The Path to Health Care for Same-Sex Partners
Bryce Ginther and Kit Kineef have become the latest plaintiffs in the effort to expand Pennsylvania’s recognition of rights for same-sex marriage and partnerships. In a federal lawsuit filed on February 11 against Arcelormittal, a steel mill and Ginther’s employer, the men allege that Kineef was wrongfully denied benefits under Ginther’s insurance plan, following their marriage in New York on May 15, 2012. In support of their arguments for extending coverage to Kineef, they cite the unclear language of the plan, which merely states “the Employee’s spouse” and does not have a same-sex spouse exclusion stated, as well as the unwieldy process that Ginther took to get to this point, listing the administrative channels he navigated in order to appeal the denial–and even to learn whether he had been denied or not in the first place.
Ginther and Kineef face an uphill battle under Pennsylvania state law, however. In 1996, the Defense of Marriage Act (DOMA), defining marriage as “a legal union between one man and one woman as husband and wife,” was passed by both houses of Congress and signed into federal law. This same year, Pennsylvania revised its code to reflect the definition of “marriage” as “a civil contract by which one man and one woman take each other for husband and wife.” This definition has not been revised to date. Attempts to have Pennsylvania recognize civil unions from other states have also failed. In Himmelberger v. Commonwealth of Revenue Bureau of Individual Taxes, Marie Himmelberger appealed a Berks County Court of Common Pleas decision that failed to recognize her civil union from New Jersey for the purpose of evaluating an inheritance tax. The Commonwealth Court of Pennsylvania, in May 2012, affirmed the lower decision, refusing to find error in the holding that a New Jersey civil union is not the equivalent of a marriage between persons of the same sex, that the “marriage” definition above is applicable in the current case, and finally, that the Full Faith and Credit Clause of the US Constitution does not require Pennsylvania to apply New Jersey tax law relating to taxation of same sex couples.
Pennsylvania’s case law and statutes not only fail to acknowledge relationships between same-sex individuals. Pennsylvania’s current non-discrimination law fails to include “sexual orientation” or “gender identity or expression” as protected classes, meaning that there is currently no statewide law protecting LGBT individuals from discrimination.
Without these statutory protections, Ginther and Kineef’s challenge appears to be difficult. However, the picture is not entirely bleak. In 2011, the Obama administration announced that Section 3 of DOMA, codifying non-recognition of same-sex marriage for federal purposes, was unconstitutional, and that it would no longer defend this section in court. Eight federal courts have also found this section unconstitutional, and oral arguments have been scheduled before the US Supreme Court for March. Efforts to pass a constitutional amendment (adding to the current statute) banning gay marriage have consistently failed since 2006. And although Pennsylvania’s DOMA remains in place, both Philadelphia and Pittsburgh have recognized domestic partnerships for same-sex couples. Further, nothing in the law prevents local ordinances from providing more protection than the state level does. To date, 24 local governments in Pennsylvania have passed ordinances prohibiting employment discrimination against LGBT people. Many employers have also taken it upon themselves to extend health care coverage to partners of their employees in domestic partnerships and long-term same-sex relationships.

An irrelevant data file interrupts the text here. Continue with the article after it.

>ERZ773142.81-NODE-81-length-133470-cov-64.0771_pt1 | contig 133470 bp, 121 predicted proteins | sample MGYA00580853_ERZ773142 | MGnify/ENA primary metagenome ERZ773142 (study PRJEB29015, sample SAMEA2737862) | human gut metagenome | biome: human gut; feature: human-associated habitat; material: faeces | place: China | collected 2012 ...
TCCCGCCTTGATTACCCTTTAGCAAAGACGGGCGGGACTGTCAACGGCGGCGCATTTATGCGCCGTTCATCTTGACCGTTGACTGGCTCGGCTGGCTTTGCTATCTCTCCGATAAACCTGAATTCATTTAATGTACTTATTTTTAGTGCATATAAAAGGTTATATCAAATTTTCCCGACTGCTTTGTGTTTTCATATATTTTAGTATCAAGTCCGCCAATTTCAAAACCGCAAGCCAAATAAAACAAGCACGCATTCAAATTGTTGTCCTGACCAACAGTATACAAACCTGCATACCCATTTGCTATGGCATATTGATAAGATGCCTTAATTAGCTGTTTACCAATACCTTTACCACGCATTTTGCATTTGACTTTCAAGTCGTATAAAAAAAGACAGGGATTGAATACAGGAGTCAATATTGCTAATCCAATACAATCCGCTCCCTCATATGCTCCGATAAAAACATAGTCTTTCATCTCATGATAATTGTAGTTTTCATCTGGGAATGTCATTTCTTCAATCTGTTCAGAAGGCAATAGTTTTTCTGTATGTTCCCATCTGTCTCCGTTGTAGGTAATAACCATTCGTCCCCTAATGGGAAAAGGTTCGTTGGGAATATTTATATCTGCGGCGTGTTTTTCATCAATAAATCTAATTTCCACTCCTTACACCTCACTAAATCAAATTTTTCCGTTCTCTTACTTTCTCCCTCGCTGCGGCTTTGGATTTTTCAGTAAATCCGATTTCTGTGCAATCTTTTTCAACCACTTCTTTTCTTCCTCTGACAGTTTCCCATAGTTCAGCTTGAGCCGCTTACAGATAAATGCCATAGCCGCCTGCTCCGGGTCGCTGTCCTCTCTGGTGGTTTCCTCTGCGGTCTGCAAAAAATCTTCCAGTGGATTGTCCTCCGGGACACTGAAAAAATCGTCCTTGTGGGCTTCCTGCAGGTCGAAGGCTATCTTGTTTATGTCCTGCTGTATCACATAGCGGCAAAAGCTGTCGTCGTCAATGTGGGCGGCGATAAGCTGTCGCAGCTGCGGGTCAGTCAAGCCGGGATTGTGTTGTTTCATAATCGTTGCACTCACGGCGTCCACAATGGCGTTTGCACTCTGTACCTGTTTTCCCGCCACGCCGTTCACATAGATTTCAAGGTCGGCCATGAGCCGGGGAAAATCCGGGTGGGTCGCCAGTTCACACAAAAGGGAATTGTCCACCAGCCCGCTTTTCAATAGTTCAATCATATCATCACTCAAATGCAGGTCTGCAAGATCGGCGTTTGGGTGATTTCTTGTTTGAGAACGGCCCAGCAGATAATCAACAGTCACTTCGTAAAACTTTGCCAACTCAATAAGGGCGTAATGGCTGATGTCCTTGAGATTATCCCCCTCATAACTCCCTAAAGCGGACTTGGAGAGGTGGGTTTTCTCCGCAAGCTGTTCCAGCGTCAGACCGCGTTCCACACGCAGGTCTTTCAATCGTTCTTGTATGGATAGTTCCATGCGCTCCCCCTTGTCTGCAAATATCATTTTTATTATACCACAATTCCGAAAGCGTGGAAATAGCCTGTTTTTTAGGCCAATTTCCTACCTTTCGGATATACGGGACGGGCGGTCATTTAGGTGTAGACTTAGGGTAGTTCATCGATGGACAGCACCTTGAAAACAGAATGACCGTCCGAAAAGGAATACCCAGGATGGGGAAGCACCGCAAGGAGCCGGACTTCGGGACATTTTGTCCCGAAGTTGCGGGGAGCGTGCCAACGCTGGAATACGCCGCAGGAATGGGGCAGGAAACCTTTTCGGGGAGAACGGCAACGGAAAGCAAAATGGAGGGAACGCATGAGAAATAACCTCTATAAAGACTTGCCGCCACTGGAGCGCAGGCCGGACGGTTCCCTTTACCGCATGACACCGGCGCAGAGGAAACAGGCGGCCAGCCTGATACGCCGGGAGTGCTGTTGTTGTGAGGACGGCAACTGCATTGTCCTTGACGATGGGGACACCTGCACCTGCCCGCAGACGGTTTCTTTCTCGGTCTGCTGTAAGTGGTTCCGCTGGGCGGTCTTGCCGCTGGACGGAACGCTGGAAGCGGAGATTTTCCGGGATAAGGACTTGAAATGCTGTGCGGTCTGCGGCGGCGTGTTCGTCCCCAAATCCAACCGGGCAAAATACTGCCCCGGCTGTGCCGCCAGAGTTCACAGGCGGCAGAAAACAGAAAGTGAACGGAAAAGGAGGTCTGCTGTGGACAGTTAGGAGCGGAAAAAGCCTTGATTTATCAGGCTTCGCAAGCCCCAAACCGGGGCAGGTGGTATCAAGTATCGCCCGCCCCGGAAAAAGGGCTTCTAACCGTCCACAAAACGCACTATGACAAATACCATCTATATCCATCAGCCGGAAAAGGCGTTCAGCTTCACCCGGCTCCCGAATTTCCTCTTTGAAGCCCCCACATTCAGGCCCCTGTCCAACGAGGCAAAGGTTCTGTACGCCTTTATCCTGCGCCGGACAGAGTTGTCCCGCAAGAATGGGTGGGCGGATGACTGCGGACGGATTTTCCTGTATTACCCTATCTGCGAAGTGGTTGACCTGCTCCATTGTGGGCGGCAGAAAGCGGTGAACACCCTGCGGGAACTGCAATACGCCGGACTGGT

Despite these measures, because of Pennsylvania’s lack of anti-discrimination law at the state level, the rights of couples in same-sex relationships such as Ginther and Kineef remain tenuous. Therefore, it is critical that LGBT individuals familiarize themselves with both their local ordinances as well as their employer’s policies in order to make sure that they are receiving all of the protections available to them, in the absence of state legislation.
Bryce Ginther and Kit Kineef have become the latest plaintiffs in the effort to expand Pennsylvania’s recognition of rights for same-sex marriage and partnerships. In a federal lawsuit filed on February 11 against Arcelormittal, a steel mill and Ginther’s employer, the men allege that Kineef was wrongfully denied benefits under Ginther’s insurance plan, following their marriage in New York on May 15, 2012.